Experts Meet to Learn from CTBT Negotiation Process
From 13 to 14 June 2009, the International Institute for Applied System Analysis (IIASA) and the Process of International Negotiations Program (PIN) hosted an event titled “Evaluating the Process of the [Comprehensive Nuclear-Test-Ban Treaty] CTBT Negotiations.” The conference took place at the historic Schloss Laxenburg at Vienna, Austria, and focused on analyzing the CTBT's negotiations in order to investigate what techniques could be utilized to promote the Treaty and other arms control agreements in the future.
The event was attended by a diverse group of academics and diplomats including Ambassador Jaap Ramaker, who served as Chair of the CTBT negotiations from 1993 to 1996, and who has served as the Special Representative to Promote the Ratification Process of the CTBT since 2003. While many topics were addressed, all presenters agreed that it is currently a crucial time for the CTBT, and that the Treaty’s future will be determined largely by the United States Senate.
Jaap Ramaker: Use lessons from the past
Ramaker discussed the factors surrounding the creation of the CTBT during its negotiations: ”Because nuclear negotiations centre on national security, they are extremely difficult to complete.” Prior commitments towards ending nuclear testing, such as the Threshold Test Ban Treaty and the Partial Test Ban Treaty paved the way for the creation of the CTBT, Ramaker stated. Individual moratoria on nuclear testing and the timetable created by the UN General Assembly Resolution 5065 were vital and acted as a catalyst for the creation of the CTBT. Ramaker maintained that many of the lessons of past CTBT negotiations could be used to promote the Treaty in the future.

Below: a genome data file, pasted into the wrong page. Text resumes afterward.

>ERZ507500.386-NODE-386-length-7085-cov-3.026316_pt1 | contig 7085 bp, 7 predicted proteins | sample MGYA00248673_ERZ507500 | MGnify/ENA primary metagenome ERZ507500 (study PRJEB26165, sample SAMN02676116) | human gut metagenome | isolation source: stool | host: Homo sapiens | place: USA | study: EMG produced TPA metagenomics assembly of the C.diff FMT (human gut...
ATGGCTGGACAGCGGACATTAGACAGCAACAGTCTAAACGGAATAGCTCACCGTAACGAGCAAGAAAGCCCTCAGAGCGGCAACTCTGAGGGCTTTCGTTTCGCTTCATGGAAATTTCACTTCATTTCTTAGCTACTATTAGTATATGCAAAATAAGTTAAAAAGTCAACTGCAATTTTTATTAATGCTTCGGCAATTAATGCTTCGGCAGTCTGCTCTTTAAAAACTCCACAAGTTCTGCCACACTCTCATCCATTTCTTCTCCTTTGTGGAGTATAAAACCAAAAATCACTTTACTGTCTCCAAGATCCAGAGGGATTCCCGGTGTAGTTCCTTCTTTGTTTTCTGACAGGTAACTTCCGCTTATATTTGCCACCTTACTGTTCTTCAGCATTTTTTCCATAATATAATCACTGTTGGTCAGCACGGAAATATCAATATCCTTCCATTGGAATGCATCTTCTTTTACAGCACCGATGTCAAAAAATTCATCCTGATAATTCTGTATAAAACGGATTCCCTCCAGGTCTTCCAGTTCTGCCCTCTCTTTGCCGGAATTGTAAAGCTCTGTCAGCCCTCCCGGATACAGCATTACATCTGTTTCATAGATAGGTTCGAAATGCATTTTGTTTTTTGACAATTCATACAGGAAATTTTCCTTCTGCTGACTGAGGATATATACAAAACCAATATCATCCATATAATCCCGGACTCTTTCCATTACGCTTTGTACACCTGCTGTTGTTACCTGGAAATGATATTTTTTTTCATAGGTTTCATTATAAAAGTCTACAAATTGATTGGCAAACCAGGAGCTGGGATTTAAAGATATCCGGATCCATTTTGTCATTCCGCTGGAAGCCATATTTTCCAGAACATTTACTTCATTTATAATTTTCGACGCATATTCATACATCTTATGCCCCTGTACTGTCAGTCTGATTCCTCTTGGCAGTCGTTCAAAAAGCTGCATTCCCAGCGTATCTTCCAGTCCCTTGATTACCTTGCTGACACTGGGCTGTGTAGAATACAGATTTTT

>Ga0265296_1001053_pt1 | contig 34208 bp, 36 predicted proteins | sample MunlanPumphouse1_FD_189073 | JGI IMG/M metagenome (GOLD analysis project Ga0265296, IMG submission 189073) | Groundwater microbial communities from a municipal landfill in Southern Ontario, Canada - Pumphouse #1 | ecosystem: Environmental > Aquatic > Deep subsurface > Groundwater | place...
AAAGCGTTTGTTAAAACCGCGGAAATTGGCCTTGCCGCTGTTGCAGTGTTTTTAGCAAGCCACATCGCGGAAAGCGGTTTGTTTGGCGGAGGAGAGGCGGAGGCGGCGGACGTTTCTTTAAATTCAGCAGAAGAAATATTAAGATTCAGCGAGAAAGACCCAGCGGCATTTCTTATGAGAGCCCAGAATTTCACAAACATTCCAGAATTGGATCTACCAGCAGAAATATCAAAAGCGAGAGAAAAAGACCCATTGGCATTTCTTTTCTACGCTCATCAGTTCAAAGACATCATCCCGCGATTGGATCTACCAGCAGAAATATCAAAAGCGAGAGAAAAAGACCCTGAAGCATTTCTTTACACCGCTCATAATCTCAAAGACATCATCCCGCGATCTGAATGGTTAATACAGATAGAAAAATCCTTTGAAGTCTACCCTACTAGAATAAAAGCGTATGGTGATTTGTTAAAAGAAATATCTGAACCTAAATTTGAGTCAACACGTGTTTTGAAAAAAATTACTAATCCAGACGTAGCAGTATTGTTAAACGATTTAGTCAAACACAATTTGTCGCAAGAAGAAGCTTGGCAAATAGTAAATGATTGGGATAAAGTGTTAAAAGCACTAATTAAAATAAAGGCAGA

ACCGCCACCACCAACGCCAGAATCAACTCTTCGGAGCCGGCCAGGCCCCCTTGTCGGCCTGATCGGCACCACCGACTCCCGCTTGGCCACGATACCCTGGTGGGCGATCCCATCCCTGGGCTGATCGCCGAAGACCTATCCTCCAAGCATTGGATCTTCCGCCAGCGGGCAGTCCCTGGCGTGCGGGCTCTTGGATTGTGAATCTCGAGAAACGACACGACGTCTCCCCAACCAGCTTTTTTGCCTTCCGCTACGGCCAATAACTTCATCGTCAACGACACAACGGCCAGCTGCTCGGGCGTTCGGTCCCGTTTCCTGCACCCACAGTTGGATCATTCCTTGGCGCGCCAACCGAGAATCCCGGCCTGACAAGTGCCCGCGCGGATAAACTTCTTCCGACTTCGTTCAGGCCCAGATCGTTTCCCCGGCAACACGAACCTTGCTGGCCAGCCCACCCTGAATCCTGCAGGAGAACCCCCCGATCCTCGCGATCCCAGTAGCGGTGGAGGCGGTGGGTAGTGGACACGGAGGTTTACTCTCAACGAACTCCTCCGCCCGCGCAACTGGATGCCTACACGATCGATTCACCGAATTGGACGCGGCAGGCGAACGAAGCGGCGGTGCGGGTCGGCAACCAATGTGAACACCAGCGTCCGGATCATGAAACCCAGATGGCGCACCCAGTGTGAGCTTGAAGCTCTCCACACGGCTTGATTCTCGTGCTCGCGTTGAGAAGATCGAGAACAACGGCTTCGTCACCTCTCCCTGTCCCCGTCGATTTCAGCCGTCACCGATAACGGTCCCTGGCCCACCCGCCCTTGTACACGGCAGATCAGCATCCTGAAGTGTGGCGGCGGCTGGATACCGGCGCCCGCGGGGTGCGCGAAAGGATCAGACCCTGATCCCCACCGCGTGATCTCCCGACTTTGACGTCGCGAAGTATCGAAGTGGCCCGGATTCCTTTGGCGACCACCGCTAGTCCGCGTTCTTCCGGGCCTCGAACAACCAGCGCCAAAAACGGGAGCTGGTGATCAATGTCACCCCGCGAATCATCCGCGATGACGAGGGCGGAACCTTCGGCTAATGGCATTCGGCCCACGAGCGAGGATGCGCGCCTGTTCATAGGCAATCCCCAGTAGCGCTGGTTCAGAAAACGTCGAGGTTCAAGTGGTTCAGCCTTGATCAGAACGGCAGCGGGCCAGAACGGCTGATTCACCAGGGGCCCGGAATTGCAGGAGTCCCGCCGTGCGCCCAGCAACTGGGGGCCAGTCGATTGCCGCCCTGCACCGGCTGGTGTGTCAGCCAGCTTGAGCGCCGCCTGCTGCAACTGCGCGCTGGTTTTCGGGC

Johnson: The Importance of Public Opinion
Rebecca Johnson, executive director of the Acronym Institute, discussed the findings of her recently published book, “The Negotiation of the CTBT and the End of Nuclear Testing.” She emphasized the vital role that civil society plays in promoting non-proliferation and disarmament agreements. According to Johnson: “In CTBT negotiations, the role of big States was equally as important as public opinion.” This view was shared by Ramaker, who related how the nuclear test conducted by France in 1996 caused an increase in public opposition to nuclear testing that fueled the creation of the CTBT.
Member States of the Comprehensive Nuclear-Test-Ban Treaty Organization (CTBTO) will be able to request an On-Site Inspection (OSI) after the Treaty enters into force. In order to demonstrate the types of negotiations that would take place during an OSI, Mordechai Melamud, Chief of the Operation and Training Section of the CTBTO’s OSI Division, and Paul Meerts of the Netherlands Institute for International Relations, conducted an OSI negotiation simulation. Two groups were created: the Inspection Team and the Inspected State Party. After lengthy discussions, both parties were able to arrive at a consensus on multiple issues. The successful simulation demonstrated that basic negotiating techniques can enhance the detecting abilities of an OSI.
Use the Political Momentum for Entry into Force
The conference highlighted the increase in international political momentum for the CTBT’s entry into force. Determining the correct negotiating techniques for future discussions will be an important factor for promoting the signing and ratification of the Treaty in all countries that have yet to do so.
Nine countries have yet to ratify the Treaty to that effect: China, Egypt, Indonesia, Iran, Israel and the United States, who have already signed the Treaty, whereas the DPRK, India and Pakistan who have not yet signed it. 180 States worldwide have signed the CTBT to date, of which 148 have ratified; see interactive map.